Strides taken to establish a single continental Medicines Regulatory Agency in Africa

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The African Medicines Agency (AMA) will be a single, fully-fledged continental medicines regulatory agency of the African Union, dedicated to assisting Member States to improve their capacities to regulate medical products and health technologies, and to continue to build on existing AMRH (African Medicines Regulatory Harmonization) initiatives. A single continental medicines regulatory agency can improve access to medicines to those most in need and disrupt the cycle of poverty on the African continent. However, in order for AMA to become a reality, all African Member States need to sign and ratify the AMA Treaty. The AMA Treaty was adopted by AU Assembly on February 11 2019.

A minimum of 15 Member States are needed to ratify the AMA Treaty in their national Parliaments for AMA to come into force. So far 17 countries have signed, out of which Burkina Faso, Mali and Rwanda have ratified. They are; Algeria, Benin, Burkina Faso, Chad, Gabon, Ghana, Guinea, Madagascar, Mali, Morocco, Niger, Rwanda, Saharawi Arab Republic, Senegal, Seychelles, Sierra Leone and Tunisia.

The AMA Treaty is open to signature by all AU Heads of State and Government and/or by Ministers of Foreign Affairs, either in person or by designation in writing to their Ambassador accredited to the African Union. Ratification processes vary by Member State, depending on whether legislative ratification or executive ratification applies.

AMA, once legally mandated by AU Member States (MS), will be an established organ of AU and will facilitate availability of quality, safe and efficacious medical products and health technologies on the continent. This will be achieved through co-ordinating national and regional regulatory systems for medical products, providing regulatory oversight of selected medical products as well as promoting co-operation, harmonisation and mutual recognition of regulatory decisions.


The Agency offers the opportunity for a continental focus for certain activities, such as the opportunity to assess special classes of medicines (e.g. advanced therapies), Active Pharmaceutical Ingredients (APIs) and products that are currently not well regulated in many African countries (IVDs and devices, traditional medical products). AMA will collaborate with Regional Economic Communities (RECs) and national medicines regulatory agencies in the identification of substandard and falsified medical products, and facilitate information sharing across countries with the goal of providing a better environment for legitimate manufacturers to flourish and improve local manufacturing of quality products.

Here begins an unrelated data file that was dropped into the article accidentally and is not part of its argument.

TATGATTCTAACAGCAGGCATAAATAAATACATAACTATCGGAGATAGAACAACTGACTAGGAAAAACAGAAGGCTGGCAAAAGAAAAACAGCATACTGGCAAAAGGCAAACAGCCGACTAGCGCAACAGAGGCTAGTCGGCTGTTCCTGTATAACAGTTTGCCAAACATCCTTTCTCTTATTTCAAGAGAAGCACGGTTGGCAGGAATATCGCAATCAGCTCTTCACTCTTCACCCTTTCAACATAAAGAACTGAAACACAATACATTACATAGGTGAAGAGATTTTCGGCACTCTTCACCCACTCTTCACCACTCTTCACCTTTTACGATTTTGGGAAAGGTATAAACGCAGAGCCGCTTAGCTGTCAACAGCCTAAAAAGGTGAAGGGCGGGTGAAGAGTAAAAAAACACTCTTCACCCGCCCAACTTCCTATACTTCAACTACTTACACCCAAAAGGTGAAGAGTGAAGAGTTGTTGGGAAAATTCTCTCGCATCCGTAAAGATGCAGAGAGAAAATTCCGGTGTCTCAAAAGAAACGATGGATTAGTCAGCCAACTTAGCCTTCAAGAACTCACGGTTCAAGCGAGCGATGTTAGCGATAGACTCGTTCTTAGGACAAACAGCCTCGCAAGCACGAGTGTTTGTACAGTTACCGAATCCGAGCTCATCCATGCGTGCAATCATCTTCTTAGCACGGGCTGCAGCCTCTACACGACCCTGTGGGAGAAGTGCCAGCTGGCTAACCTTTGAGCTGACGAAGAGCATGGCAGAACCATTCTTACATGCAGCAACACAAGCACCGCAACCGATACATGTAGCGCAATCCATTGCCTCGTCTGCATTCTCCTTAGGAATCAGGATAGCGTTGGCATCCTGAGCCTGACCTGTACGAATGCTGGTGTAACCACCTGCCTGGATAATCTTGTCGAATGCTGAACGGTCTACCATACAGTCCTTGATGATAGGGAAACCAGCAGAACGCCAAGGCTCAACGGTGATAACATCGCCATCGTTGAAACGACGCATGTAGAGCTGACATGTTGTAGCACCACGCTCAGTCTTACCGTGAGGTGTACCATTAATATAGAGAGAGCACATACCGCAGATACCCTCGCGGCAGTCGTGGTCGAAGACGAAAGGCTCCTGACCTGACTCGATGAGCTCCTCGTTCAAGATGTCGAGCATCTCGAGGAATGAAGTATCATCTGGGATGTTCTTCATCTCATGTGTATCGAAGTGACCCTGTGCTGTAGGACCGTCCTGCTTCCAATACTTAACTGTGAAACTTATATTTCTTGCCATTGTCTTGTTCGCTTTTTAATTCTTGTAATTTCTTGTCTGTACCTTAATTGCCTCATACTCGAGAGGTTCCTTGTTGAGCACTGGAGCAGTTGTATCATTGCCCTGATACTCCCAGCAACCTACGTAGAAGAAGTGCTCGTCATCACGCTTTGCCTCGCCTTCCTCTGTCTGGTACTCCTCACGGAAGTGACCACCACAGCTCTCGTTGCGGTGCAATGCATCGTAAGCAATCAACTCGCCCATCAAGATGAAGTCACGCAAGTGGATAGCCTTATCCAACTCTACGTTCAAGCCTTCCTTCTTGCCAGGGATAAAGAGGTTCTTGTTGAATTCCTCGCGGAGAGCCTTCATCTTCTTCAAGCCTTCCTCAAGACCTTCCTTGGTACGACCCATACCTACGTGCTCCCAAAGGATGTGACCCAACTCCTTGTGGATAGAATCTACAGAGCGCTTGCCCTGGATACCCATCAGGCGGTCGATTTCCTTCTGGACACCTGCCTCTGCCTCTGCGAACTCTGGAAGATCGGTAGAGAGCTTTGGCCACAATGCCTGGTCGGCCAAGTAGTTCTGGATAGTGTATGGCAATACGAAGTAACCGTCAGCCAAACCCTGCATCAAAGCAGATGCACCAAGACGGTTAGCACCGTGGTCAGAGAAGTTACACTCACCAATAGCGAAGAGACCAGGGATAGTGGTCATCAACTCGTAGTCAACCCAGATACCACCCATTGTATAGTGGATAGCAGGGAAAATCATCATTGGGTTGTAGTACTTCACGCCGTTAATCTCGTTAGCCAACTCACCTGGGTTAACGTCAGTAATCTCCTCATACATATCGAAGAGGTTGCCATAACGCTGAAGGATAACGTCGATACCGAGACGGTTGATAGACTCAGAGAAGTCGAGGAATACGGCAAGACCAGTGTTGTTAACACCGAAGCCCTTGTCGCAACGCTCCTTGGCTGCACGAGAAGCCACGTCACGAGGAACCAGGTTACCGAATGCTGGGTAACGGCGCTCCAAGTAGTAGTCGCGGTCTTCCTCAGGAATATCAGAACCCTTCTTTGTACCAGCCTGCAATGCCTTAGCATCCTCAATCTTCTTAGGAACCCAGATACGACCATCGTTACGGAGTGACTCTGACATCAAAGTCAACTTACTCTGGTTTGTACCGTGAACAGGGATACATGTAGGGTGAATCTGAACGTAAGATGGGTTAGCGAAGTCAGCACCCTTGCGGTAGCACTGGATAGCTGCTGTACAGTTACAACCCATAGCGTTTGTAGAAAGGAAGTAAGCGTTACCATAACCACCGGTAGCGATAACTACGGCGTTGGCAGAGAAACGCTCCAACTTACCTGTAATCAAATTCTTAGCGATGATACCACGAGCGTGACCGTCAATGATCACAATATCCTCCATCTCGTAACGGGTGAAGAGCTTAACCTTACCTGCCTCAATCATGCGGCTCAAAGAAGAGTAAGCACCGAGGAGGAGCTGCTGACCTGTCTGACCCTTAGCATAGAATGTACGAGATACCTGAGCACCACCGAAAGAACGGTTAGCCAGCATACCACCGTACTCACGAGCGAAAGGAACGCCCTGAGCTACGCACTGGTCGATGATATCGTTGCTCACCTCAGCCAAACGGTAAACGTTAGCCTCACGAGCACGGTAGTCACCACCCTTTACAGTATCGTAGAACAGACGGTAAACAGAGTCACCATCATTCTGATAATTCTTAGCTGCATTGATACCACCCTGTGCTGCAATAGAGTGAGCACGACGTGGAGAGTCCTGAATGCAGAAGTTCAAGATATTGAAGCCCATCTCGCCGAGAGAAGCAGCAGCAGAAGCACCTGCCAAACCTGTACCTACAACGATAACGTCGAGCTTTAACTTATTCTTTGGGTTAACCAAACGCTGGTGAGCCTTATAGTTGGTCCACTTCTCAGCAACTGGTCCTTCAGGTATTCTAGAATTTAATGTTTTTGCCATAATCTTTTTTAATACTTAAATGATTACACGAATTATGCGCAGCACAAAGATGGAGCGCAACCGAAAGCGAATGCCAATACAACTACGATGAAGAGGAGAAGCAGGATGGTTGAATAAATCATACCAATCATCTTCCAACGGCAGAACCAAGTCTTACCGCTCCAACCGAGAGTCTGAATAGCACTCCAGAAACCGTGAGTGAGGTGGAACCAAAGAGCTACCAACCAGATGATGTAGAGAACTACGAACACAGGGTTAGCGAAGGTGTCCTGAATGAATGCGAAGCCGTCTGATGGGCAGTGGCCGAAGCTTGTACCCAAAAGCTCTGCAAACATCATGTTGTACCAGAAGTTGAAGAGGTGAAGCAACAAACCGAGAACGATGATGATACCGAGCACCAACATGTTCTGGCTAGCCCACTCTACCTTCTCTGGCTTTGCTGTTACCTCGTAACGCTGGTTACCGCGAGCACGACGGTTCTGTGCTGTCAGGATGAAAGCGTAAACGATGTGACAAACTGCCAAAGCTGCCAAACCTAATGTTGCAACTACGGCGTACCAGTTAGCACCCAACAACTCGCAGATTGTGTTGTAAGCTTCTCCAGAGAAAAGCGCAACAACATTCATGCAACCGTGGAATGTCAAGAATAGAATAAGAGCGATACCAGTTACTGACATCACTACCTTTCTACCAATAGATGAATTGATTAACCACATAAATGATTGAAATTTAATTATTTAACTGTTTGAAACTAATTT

The Agency offers an opportunity to catalyse financial and technical support from countries and undertake certain activities more efficiently, while at the same time consolidating the RECs’ initiatives. It is also expected to play a key role by working closely with the Africa-CDC and WHO on the evaluation of, and oversight for the use of medical countermeasures for public health emergencies. Continent-wide alignment of regulatory technical requirements and standards through AMA is likely to make Africa a more attractive market for the pharmaceutical sector for both research and development, as well as introduction of innovations. AMA further plays a critical role in catalysing trade in support of the African Continental Free Trade Area (AfCFTA).

“The African Medicines Agency will be a single, fully fledged continental medicines regulatory agency of the African Union, dedicated to assisting Member States to improve their capacities to regulate medical products and health technologies.” @Nepad_Agency

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